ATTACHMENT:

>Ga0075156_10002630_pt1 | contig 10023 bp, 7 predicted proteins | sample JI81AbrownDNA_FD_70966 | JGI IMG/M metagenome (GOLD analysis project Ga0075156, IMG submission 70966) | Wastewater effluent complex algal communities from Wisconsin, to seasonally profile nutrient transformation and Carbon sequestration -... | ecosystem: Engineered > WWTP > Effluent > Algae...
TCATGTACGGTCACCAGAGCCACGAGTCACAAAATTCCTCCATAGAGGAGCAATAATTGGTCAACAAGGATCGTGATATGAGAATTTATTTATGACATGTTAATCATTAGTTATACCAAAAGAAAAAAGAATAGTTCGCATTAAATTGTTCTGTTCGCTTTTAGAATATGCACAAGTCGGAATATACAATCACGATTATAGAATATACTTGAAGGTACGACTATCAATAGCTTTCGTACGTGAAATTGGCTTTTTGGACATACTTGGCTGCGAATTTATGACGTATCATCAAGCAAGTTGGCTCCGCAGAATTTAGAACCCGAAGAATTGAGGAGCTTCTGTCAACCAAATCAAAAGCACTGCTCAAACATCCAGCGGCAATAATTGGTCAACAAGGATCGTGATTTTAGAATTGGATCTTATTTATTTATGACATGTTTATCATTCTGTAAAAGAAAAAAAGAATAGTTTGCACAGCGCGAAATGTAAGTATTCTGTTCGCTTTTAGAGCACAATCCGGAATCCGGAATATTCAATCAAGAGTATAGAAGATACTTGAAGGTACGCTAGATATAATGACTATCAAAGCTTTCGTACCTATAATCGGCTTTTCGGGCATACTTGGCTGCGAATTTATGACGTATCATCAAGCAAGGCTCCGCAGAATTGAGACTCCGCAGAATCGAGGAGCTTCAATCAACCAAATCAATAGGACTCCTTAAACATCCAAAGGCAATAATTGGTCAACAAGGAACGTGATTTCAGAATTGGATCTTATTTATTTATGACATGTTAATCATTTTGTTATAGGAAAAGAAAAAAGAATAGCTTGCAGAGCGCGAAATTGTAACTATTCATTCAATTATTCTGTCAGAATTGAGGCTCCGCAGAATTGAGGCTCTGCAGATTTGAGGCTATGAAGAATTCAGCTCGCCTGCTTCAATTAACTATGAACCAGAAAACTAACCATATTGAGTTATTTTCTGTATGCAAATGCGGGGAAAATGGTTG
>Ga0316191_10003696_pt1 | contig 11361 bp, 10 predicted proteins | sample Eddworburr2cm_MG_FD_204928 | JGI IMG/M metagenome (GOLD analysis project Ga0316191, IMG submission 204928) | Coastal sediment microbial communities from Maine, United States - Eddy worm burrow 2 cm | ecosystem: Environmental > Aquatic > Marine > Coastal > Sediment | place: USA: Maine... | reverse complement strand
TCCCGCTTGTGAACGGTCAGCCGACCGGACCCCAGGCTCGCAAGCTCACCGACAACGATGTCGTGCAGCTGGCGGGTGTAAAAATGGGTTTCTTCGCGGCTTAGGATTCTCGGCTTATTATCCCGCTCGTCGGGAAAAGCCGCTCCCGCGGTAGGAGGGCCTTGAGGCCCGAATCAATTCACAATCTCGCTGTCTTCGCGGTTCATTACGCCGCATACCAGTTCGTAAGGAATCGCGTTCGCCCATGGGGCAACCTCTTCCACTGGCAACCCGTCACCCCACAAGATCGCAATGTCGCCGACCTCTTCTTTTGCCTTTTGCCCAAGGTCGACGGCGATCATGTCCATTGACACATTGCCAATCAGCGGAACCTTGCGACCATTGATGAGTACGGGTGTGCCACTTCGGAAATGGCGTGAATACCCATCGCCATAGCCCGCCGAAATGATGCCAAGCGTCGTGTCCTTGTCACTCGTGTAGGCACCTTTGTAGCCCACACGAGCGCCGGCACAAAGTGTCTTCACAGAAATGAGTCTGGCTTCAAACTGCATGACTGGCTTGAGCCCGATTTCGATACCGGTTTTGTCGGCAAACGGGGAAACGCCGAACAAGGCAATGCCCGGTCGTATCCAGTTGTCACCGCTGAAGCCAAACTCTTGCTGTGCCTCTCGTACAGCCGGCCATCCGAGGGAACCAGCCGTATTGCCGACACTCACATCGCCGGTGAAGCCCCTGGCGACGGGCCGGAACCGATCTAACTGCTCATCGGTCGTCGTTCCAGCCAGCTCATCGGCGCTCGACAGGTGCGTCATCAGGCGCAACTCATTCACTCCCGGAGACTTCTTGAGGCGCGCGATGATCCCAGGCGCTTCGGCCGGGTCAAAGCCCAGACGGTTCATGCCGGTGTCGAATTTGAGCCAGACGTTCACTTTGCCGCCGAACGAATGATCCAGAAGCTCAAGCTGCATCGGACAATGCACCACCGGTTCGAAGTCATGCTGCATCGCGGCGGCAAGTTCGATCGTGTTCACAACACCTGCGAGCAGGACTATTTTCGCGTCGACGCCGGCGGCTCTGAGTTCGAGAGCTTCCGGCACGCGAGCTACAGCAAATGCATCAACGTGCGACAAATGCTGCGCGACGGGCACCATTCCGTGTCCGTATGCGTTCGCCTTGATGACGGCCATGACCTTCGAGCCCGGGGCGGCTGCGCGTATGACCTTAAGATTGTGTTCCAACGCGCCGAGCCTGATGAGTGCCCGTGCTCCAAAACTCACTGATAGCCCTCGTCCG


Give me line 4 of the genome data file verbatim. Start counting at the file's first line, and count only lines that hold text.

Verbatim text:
TCCCGCTTGTGAACGGTCAGCCGACCGGACCCCAGGCTCGCAAGCTCACCGACAACGATGTCGTGCAGCTGGCGGGTGTAAAAATGGGTTTCTTCGCGGCTTAGGATTCTCGGCTTATTATCCCGCTCGTCGGGAAAAGCCGCTCCCGCGGTAGGAGGGCCTTGAGGCCCGAATCAATTCACAATCTCGCTGTCTTCGCGGTTCATTACGCCGCATACCAGTTCGTAAGGAATCGCGTTCGCCCATGGGGCAACCTCTTCCACTGGCAACCCGTCACCCCACAAGATCGCAATGTCGCCGACCTCTTCTTTTGCCTTTTGCCCAAGGTCGACGGCGATCATGTCCATTGACACATTGCCAATCAGCGGAACCTTGCGACCATTGATGAGTACGGGTGTGCCACTTCGGAAATGGCGTGAATACCCATCGCCATAGCCCGCCGAAATGATGCCAAGCGTCGTGTCCTTGTCACTCGTGTAGGCACCTTTGTAGCCCACACGAGCGCCGGCACAAAGTGTCTTCACAGAAATGAGTCTGGCTTCAAACTGCATGACTGGCTTGAGCCCGATTTCGATACCGGTTTTGTCGGCAAACGGGGAAACGCCGAACAAGGCAATGCCCGGTCGTATCCAGTTGTCACCGCTGAAGCCAAACTCTTGCTGTGCCTCTCGTACAGCCGGCCATCCGAGGGAACCAGCCGTATTGCCGACACTCACATCGCCGGTGAAGCCCCTGGCGACGGGCCGGAACCGATCTAACTGCTCATCGGTCGTCGTTCCAGCCAGCTCATCGGCGCTCGACAGGTGCGTCATCAGGCGCAACTCATTCACTCCCGGAGACTTCTTGAGGCGCGCGATGATCCCAGGCGCTTCGGCCGGGTCAAAGCCCAGACGGTTCATGCCGGTGTCGAATTTGAGCCAGACGTTCACTTTGCCGCCGAACGAATGATCCAGAAGCTCAAGCTGCATCGGACAATGCACCACCGGTTCGAAGTCATGCTGCATCGCGGCGGCAAGTTCGATCGTGTTCACAACACCTGCGAGCAGGACTATTTTCGCGTCGACGCCGGCGGCTCTGAGTTCGAGAGCTTCCGGCACGCGAGCTACAGCAAATGCATCAACGTGCGACAAATGCTGCGCGACGGGCACCATTCCGTGTCCGTATGCGTTCGCCTTGATGACGGCCATGACCTTCGAGCCCGGGGCGGCTGCGCGTATGACCTTAAGATTGTGTTCCAACGCGCCGAGCCTGATGAGTGCCCGTGCTCCAAAACTCACTGATAGCCCTCGTCCG